NATO sorry after Erdogan pulls troops over Norway 'insult'
NATO sorry after Erdogan pulls troops over Norway 'insult'
The alliance’s Secretary General Jens Stoltenberg, himself Norwegian, moved quickly to say sorry after an angry intervention by Erdogan on an episode that risked creating further strife between Turkey and its allies.
The incidents took place during NATO’s “Trident Javelin” exercise in the southern Norwegian city of Stavanger aimed at increasing coordination between the allies at headquarters level, which wound up Friday.
Erdogan said that Ankara had withdrawn its 40 troops from the exercise in protest, adding: “It’s not possible to have this kind of alliance.”
Norway’s Defense Minister Frank Bakke-Jensen, speaking to AFP, also expressed “regret” over the incident.
NATO gave no details on the nature of the incident, saying only that “offense had been caused.”
But Turkey’s state-run Anadolu news agency said that an image of Ataturk had been used to portray an enemy protagonist in a scenario.
In a second incident a chat account was opened under Erdogan’s name during a virtual scenario as a collaborator with a “leader of an enemy state.”
Without going into detail, Erdogan said an image of Ataturk and his own name were used “and these were the targets.”
He said Turkey’s top general Hulusi Akar and EU Affairs Minister Omer Celik — who were on their way to a NATO conference in Halifax, Canada — had informed him of the incident.
“They said ‘this has happened... and we are going to take out our 40 soldiers’,” Erdogan said while speaking in front of giant pictures of himself and Ataturk.
“And I said ‘Absolutely, don’t hesitate, take them out right now’.”
Ataturk founded modern Turkey out of the ruins of the Ottoman Empire in 1923 and is widely credited with salvaging a functioning Turkish state in the 1919-1923 War of Independence.
Insulting his memory is a criminal offense in Turkey that is punishable by jail.
While critics accuse Erdogan of tainting the secular vision of Ataturk, the president has in recent months made increasingly clear his admiration for Turkey’s modern founder.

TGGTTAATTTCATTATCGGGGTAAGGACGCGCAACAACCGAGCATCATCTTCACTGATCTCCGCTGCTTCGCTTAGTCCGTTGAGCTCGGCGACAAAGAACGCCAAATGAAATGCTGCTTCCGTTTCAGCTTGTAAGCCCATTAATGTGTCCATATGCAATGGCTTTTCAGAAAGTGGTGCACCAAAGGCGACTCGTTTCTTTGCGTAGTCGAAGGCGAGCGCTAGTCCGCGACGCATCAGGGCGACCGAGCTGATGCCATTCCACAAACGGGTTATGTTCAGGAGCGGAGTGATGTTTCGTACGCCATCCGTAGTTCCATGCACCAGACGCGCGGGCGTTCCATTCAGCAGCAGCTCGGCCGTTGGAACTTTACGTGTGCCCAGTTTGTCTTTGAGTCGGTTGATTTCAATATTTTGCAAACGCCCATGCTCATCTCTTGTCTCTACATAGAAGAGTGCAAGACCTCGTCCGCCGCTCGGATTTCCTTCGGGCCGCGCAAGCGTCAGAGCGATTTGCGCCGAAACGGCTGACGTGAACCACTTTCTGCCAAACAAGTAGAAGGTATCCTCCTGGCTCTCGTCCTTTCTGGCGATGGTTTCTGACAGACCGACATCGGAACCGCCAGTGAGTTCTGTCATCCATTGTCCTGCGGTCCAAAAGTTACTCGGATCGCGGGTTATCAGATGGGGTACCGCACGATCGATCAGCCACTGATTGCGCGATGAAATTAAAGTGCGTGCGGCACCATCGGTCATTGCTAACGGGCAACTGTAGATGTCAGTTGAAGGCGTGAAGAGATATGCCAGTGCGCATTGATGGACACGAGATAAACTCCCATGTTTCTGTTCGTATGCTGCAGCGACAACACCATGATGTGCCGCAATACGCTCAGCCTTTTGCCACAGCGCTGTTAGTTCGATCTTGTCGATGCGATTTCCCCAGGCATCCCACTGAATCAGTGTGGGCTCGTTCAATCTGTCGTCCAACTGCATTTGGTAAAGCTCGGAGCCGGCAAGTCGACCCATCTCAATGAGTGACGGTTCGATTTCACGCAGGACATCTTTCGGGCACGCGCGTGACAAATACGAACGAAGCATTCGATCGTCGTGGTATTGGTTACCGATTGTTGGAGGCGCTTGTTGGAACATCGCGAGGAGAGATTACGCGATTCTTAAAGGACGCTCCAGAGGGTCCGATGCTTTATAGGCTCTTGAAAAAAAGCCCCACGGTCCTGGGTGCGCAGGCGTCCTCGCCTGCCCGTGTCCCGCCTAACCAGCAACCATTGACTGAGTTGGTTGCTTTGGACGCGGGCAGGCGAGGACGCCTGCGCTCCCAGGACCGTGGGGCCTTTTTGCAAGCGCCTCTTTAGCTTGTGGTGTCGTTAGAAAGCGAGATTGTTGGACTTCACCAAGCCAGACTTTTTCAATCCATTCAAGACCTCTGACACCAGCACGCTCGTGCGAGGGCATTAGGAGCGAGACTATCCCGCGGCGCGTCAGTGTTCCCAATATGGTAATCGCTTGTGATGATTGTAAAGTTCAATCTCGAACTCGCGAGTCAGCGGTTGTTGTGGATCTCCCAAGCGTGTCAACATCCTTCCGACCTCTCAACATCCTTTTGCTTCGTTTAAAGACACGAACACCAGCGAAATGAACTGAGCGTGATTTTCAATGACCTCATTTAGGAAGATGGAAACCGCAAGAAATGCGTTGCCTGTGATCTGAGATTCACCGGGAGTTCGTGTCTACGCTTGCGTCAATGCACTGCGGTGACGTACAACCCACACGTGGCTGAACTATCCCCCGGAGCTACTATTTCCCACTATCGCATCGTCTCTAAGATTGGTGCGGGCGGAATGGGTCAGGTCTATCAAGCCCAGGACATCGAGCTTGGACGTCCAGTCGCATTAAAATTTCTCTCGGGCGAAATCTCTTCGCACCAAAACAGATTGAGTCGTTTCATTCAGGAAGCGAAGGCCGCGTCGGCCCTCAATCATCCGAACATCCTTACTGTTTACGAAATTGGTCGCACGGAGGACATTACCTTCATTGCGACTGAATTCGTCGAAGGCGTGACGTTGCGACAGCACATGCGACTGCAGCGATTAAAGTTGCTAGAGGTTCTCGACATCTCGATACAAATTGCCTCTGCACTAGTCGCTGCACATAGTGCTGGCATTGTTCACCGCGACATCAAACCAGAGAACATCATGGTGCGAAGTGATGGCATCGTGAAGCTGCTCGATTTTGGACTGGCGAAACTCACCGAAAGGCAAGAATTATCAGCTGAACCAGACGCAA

On the November 10 anniversary of Ataturk’s death in 1938, Erdogan eulogized Turkey’s first president, saying he should be remembered with “grace and gratitude.”
Turkey, which became a member of NATO in 1952, is a key member of the alliance but tensions have grown in recent months over its crackdown after a failed coup and Ankara’s increasingly close alliance with Russia.
Its Western allies have been particularly troubled by a deal for Ankara to purchase an S-400 air defense system from Russia and the cooperation between Ankara, Moscow and Tehran on the Syria crisis.
Stoltenberg, a former Norwegian prime minister, in his apology emphasized the importance of Turkey within the alliance.
“I apologize for the offense that has been caused. The incidents were the result of an individual’s actions and do not reflect the views of NATO,” Stoltenberg said in a statement.
“Turkey is a valued NATO ally, which makes important contributions to allied security.”
The Trident Javelin exercise in Stavanger is described on a NATO website as a “computer assisted exercise without troops on the ground,” aimed at improving command structures for major operations.
Stoltenberg also said the individual responsible for the incident was not a NATO staff member.
“He was a civilian contractor seconded by Norway and not a NATO employee,” Stoltenberg said.
“It will be for the Norwegian authorities to decide on any disciplinary action. NATO has been in contact with the Norwegian authorities on this issue.”